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Suicide Teacher Resources
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Help to educate your ESL students about World Suicide Prevention Day with this series of activities. Matching key phrases, completing CLOZE paragraphs, and choosing appropriate words based on context clues are just a few of the many ways for students to practice their English skills and to learn more about preventing suicide in society.
Suicide is a real issue in many teens' lives. Help your upper graders cope, help, and help their friends when thoughts of suicide arise. They discuss the topic as a class, complete a worksheet, and learn what to do if someone they (or they themselves) feel suicidal. This is a highly sensitive topic and may require parental consent prior to teaching. This lesson also puts a lot of emphasis in peers helping peers. The best help is professional help.
This discussion based lesson focuses on the sensitive topic of suicide attacks or bombings used throughout history during times of militaristic upheaval. Learners read news stories, compose journal entries, and engage in a class discussion to better understand the topic. This would be an appropriate lesson when discussing the events of 9/11 or current bombings in the Middle East.
Eighth graders research suicide and depression in teens. They are given an essential research question then create focus questions of their own before conducting their research. Using the Internet, they find answers to their questions and share their information with the rest of the class.
Trace the mental breakdown and suicide of a character in William Faulkner's The Sound and the Fury. After a close reading of chapter two, discussion focuses on Quentin’s watch and the symbolism of stunted times signifying the lack of success in the lives of the Copson family and in the Old South. Stream of consciousness as a narrative technique is also examined. Lesson two of the curriculum unit William Faulkner’s The Sound and the Fury.
Students recognize that the Japanese government has made attempts to alter history textbooks to make it look like the military did not play a major role in the mass suicides during the American invasion in 1945. They review vocabulary, play games and write several paragraphs.
Students are introduced to the topics of suicide and depression. Using a worksheet, they determine where their self-esteem and self-concept comes from and how to build them up if they believe they aren't where they could be. To end the lesson, they review the warning signs of these two conditions and discuss their responsiblity to let someone know if a friend or themselves needs help.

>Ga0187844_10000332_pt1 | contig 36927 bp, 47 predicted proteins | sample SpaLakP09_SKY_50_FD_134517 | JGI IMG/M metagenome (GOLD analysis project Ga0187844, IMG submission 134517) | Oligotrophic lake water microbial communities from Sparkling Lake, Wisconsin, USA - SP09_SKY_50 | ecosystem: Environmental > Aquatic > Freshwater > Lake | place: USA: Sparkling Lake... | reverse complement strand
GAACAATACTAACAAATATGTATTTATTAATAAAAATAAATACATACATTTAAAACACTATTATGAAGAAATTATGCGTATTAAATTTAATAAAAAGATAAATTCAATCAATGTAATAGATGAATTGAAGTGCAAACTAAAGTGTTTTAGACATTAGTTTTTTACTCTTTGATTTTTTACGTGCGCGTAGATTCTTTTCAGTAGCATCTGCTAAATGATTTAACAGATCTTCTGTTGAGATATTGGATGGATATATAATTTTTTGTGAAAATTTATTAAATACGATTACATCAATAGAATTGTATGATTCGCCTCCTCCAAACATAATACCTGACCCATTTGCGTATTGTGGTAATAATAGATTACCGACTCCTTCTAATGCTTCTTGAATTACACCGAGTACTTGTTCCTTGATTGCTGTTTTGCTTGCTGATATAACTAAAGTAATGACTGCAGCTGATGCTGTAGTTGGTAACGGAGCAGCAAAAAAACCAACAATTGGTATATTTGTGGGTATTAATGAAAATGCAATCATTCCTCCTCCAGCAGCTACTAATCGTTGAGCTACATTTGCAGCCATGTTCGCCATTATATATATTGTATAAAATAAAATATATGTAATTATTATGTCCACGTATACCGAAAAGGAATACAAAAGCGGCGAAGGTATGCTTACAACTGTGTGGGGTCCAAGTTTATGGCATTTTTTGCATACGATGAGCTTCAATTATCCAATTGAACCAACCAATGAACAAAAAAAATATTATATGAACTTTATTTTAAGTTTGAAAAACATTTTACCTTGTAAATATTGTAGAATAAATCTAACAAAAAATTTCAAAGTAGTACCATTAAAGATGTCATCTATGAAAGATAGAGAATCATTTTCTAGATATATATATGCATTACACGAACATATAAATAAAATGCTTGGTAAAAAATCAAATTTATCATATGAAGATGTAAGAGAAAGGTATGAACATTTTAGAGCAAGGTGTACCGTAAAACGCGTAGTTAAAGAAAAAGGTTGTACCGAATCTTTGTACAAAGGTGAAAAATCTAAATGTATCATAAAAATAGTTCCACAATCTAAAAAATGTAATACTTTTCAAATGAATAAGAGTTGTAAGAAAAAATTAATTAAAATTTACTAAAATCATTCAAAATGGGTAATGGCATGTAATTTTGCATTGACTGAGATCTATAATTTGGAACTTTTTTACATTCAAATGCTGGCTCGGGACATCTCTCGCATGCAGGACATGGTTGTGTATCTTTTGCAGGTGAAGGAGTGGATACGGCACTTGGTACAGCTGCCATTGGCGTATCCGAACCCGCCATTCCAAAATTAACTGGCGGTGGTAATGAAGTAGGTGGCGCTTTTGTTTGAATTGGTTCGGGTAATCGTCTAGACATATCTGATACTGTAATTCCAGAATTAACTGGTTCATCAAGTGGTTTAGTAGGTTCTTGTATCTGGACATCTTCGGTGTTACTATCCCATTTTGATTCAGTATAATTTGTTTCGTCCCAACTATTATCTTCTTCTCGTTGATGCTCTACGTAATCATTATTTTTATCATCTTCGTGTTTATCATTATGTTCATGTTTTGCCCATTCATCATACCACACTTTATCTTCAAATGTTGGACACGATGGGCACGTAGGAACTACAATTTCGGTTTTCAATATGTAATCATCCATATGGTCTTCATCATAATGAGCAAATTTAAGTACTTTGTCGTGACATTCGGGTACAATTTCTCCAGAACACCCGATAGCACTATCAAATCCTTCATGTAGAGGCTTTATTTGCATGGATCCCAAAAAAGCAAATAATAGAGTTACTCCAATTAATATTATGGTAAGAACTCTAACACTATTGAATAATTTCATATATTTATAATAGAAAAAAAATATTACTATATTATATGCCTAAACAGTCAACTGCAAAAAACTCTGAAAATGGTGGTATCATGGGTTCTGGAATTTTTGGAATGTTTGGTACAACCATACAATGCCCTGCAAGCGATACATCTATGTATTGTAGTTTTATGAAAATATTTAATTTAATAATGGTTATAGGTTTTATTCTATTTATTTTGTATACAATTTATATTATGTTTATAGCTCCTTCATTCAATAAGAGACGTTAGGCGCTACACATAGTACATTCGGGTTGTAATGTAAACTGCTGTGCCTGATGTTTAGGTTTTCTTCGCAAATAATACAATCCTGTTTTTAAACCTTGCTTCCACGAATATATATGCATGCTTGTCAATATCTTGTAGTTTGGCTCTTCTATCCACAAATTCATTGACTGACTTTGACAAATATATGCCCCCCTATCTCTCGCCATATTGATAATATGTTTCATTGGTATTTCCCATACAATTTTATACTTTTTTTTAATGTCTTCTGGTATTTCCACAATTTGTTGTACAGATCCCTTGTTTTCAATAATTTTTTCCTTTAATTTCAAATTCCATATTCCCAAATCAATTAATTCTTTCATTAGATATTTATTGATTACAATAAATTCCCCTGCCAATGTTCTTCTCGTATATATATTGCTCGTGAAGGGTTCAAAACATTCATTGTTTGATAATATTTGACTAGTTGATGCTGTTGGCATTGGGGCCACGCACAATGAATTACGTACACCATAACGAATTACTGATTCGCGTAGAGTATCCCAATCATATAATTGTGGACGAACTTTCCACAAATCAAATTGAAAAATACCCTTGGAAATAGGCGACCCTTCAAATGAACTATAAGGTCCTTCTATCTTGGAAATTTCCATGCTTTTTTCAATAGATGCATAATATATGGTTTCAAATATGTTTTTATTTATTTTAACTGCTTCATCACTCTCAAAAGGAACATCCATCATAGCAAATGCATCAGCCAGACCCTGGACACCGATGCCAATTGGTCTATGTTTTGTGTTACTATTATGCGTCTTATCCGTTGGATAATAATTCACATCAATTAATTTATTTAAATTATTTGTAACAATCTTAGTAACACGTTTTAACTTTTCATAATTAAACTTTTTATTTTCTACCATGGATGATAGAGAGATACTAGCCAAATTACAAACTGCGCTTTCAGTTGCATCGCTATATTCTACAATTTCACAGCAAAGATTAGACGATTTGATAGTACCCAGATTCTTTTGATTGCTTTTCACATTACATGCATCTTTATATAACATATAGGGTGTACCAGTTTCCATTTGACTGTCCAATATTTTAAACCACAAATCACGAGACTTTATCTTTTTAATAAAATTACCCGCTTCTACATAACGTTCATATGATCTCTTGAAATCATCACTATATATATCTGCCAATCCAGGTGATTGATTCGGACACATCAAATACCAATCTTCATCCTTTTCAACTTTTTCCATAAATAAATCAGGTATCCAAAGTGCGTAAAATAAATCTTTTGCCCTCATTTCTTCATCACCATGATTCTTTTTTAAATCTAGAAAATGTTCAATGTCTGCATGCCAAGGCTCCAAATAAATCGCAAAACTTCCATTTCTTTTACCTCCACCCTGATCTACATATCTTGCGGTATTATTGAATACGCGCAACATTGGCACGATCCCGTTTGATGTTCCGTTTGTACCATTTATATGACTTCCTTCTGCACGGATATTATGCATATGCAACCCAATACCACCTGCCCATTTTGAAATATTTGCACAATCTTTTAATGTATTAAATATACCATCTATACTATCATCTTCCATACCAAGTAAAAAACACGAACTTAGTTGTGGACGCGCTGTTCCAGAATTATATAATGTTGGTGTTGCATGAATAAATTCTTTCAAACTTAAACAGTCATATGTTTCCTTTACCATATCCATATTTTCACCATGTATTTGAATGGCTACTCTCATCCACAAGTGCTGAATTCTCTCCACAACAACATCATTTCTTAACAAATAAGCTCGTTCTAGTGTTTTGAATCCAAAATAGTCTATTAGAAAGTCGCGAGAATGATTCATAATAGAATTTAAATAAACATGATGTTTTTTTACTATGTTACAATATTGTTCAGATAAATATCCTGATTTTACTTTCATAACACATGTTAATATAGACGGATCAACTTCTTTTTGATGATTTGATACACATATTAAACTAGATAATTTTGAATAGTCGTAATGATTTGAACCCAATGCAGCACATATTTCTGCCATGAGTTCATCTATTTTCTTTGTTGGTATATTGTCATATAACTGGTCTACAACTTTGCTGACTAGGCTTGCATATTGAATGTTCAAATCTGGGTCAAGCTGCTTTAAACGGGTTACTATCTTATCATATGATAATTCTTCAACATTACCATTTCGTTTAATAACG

A workshop on the teaching of Shakespeare's "Julius Caesar" is here for you. It was designed with 6th graders in mind. The goal is to de-mystify Shakespeare by teaching it in language the 6th graders can understand. They get to act, play games, do translations, and are introduced to Shakespeare himself. An impressive series of plans!
Ever heard of CTE? A passage about Chronic Traumatic Encephalopathy (CTE) provides the text for a reading comprehension check. The subject matter is sure to engage your readers and the questions, based on the passage, assess whether high schoolers can draw inferences, summarize the main idea, recognize tone, and other important comprehension strategies. The learning exercise could be used at the beginning of the year to assess the reading comprehension skills of your class or as a quick assessment of a new student. Detailed explanations for the answers are provided.
Free speech, privacy, and cyberbullying are the focus of a series of activities that cause class members to engage in discussions about these interrelated topics. They view a segment from PBS’s “Cyberbullying—Effects on Teens Across the Nation,” read articles about teens who committed suicide, and discuss the motivations of key players in several scenarios. A powerful topic sensitively handled.